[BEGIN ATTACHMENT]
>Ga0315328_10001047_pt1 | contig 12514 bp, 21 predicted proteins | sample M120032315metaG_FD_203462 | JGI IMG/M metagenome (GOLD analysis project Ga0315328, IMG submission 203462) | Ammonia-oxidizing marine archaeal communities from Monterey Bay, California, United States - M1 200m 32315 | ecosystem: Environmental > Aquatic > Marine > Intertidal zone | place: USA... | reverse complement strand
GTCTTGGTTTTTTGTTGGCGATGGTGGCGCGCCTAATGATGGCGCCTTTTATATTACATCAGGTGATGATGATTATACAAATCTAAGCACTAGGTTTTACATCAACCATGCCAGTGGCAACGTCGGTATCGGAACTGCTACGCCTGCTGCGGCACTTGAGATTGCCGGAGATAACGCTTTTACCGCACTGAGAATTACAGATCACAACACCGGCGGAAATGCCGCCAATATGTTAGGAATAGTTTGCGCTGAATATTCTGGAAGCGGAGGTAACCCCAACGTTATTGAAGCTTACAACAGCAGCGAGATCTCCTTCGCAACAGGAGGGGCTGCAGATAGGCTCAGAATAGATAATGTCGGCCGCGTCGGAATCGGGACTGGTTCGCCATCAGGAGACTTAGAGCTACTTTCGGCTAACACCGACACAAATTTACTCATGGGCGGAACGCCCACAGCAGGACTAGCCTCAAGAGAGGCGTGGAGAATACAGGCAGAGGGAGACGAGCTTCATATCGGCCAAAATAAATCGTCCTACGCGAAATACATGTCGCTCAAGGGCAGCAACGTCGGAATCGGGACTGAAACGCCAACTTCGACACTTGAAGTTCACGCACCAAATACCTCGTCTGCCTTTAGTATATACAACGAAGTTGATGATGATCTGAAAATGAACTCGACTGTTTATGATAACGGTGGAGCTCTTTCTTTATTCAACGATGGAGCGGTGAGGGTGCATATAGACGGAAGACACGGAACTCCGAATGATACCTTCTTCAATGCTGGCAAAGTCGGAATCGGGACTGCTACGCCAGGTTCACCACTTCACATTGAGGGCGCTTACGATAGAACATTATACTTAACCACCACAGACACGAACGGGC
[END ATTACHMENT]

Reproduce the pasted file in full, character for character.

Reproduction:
>Ga0315328_10001047_pt1 | contig 12514 bp, 21 predicted proteins | sample M120032315metaG_FD_203462 | JGI IMG/M metagenome (GOLD analysis project Ga0315328, IMG submission 203462) | Ammonia-oxidizing marine archaeal communities from Monterey Bay, California, United States - M1 200m 32315 | ecosystem: Environmental > Aquatic > Marine > Intertidal zone | place: USA... | reverse complement strand
GTCTTGGTTTTTTGTTGGCGATGGTGGCGCGCCTAATGATGGCGCCTTTTATATTACATCAGGTGATGATGATTATACAAATCTAAGCACTAGGTTTTACATCAACCATGCCAGTGGCAACGTCGGTATCGGAACTGCTACGCCTGCTGCGGCACTTGAGATTGCCGGAGATAACGCTTTTACCGCACTGAGAATTACAGATCACAACACCGGCGGAAATGCCGCCAATATGTTAGGAATAGTTTGCGCTGAATATTCTGGAAGCGGAGGTAACCCCAACGTTATTGAAGCTTACAACAGCAGCGAGATCTCCTTCGCAACAGGAGGGGCTGCAGATAGGCTCAGAATAGATAATGTCGGCCGCGTCGGAATCGGGACTGGTTCGCCATCAGGAGACTTAGAGCTACTTTCGGCTAACACCGACACAAATTTACTCATGGGCGGAACGCCCACAGCAGGACTAGCCTCAAGAGAGGCGTGGAGAATACAGGCAGAGGGAGACGAGCTTCATATCGGCCAAAATAAATCGTCCTACGCGAAATACATGTCGCTCAAGGGCAGCAACGTCGGAATCGGGACTGAAACGCCAACTTCGACACTTGAAGTTCACGCACCAAATACCTCGTCTGCCTTTAGTATATACAACGAAGTTGATGATGATCTGAAAATGAACTCGACTGTTTATGATAACGGTGGAGCTCTTTCTTTATTCAACGATGGAGCGGTGAGGGTGCATATAGACGGAAGACACGGAACTCCGAATGATACCTTCTTCAATGCTGGCAAAGTCGGAATCGGGACTGCTACGCCAGGTTCACCACTTCACATTGAGGGCGCTTACGATAGAACATTATACTTAACCACCACAGACACGAACGGGC